Can Be Significant Income Source to Landowners
ABILENE, Kan. -- Black walnut is the most commercially valuable tree in Kansas. Since 1981, black walnut volume has increased by 95 percent, providing significant income to Kansas landowners who recognize its value, according to Bob Atchison, rural forestry coordinator with the Kansas Forest Service. The rich chocolate-colored wood of this fast-growing shade-intolerant tree is highly valued worldwide for veneer, furniture, cabinets and guns stocks. The nuts are also in high demand for use in cookies and candies and the shells are used for abrasives.
On Thursday, June 13, Kansas landowners and natural resource professionals will have an opportunity to learn more about the management and care of this important tree species at the Walnut Council Field Day, Atchison said. The field day provides an opportunity for landowners, foresters, scientists, forest industry and other natural resource professionals to learn the latest information about the growth, management and marketing of black walnut and other fine quality hardwoods.
This year’s event will be held immediately northwest of Abilene on the John Chase Walnut Plantation. The field day starts at 9 a.m. and adjourns by 3 p.m.
The 39-year-old, 20-acre stand of black walnut featured at the field day, provides the opportunity to discuss management strategies for trees that are almost half-way to their rotational age or time of harvest. The field day will begin with a background and history of the plantation, provided by Larry Riat, former Dickinson County agriculture and natural resources extension agent, who has been responsible for the care of the plantation.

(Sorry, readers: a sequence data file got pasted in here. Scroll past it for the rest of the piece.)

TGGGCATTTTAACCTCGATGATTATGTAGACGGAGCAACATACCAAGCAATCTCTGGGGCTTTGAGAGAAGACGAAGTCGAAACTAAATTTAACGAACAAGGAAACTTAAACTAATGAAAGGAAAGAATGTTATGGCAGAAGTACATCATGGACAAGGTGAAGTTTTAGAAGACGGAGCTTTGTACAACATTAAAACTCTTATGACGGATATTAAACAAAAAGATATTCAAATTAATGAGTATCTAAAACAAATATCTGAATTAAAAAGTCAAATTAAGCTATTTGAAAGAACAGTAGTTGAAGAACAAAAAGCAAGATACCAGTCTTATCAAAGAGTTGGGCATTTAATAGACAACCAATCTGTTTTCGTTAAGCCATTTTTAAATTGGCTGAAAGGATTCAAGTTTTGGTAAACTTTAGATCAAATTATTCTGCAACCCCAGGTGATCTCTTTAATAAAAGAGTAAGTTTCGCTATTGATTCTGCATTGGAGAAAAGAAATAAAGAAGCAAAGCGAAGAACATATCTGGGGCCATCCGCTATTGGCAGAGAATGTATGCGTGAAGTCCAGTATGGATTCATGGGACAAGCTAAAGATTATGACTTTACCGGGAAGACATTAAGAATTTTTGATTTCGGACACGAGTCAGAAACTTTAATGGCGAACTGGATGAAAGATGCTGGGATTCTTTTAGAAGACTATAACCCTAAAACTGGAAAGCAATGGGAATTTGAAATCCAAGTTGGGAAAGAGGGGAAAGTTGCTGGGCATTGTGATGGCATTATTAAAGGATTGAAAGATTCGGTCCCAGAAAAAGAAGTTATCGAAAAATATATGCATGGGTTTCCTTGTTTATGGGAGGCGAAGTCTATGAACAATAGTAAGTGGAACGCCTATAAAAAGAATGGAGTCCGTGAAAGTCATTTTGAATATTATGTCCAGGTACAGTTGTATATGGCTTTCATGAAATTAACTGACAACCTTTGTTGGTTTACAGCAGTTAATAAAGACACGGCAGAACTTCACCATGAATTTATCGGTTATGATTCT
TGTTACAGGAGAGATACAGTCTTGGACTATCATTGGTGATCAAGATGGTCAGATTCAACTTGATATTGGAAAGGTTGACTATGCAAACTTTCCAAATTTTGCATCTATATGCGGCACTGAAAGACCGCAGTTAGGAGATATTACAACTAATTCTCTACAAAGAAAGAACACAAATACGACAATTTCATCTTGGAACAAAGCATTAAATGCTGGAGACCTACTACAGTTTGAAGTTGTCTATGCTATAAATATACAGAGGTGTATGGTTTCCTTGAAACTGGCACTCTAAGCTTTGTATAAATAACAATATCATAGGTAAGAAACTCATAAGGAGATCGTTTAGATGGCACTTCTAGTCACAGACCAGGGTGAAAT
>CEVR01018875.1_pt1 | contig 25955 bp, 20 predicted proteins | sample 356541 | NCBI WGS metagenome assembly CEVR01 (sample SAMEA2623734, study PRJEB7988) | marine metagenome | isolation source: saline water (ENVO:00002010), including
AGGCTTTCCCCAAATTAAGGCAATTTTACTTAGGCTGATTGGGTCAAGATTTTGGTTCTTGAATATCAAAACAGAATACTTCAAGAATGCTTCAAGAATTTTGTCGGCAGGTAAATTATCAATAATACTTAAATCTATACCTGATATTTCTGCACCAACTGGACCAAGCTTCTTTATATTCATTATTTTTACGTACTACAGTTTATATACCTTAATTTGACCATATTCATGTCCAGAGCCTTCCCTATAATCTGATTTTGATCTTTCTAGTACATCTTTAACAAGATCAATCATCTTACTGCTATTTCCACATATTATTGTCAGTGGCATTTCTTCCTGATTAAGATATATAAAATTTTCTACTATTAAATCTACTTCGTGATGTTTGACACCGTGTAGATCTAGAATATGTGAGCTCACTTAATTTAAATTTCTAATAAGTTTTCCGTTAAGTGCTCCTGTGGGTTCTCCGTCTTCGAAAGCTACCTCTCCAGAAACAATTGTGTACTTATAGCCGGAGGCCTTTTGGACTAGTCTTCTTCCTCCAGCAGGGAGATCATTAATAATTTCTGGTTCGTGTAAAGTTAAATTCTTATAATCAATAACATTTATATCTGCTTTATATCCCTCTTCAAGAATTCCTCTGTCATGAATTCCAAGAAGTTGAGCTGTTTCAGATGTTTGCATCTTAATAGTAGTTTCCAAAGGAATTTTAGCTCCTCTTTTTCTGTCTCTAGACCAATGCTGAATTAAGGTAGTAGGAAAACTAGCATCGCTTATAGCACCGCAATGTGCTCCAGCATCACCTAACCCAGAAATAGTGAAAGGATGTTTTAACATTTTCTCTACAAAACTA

Six 30-minute outdoor sessions will be offered by Kansas Forest Service staff, K-State foresters, private forestry consultants and wildlife biologists, including:
- pruning and thinning young understory trees;
- conducting timber sales and projecting market value at the time of harvest;
- soils’ effects on black walnut growth;
- enhancing wildlife habitat and controlling competing brome grass;
- updates on insect and disease issues including Thousand Cankers Disease; and
- determining appropriate stocking rates based on tree crown competition.
Registration for the field day is $12 per person, which helps cover the cost of the refreshments, lunch and other expenses. To register, contact Larry Rutter at 785-484-2509 or firstname.lastname@example.org. A registration brochure and news release for the field day is available at Kansas Forest Service by clicking on News and Events and Training.
The Walnut Council is a national non-profit organization that assists landowners in the technical transfer of forest research to field applications, helps build and maintain markets for wood products and nut crops, and promotes sustainable forest management, conservation, reforestation, and utilization of American black walnut and other hardwood tree species. The Kansas Chapter of the Walnut Council is a subsidiary of the Kansas Forestry Association. Additional information about the Walnut Council is online.
K-State Research and Extension is a short name for the Kansas State University Agricultural Experiment Station and Cooperative Extension Service, a program designed to generate and distribute useful knowledge for the well-being of Kansans. Supported by county, state, federal and private funds, the program has county Extension offices, experiment fields, area Extension offices and regional research centers statewide. Its headquarters is on the K-State campus, Manhattan.
Story by: Elaine Edwardselainee@ksu.eduK-State Research & Extension News
Bob Atchison - email@example.com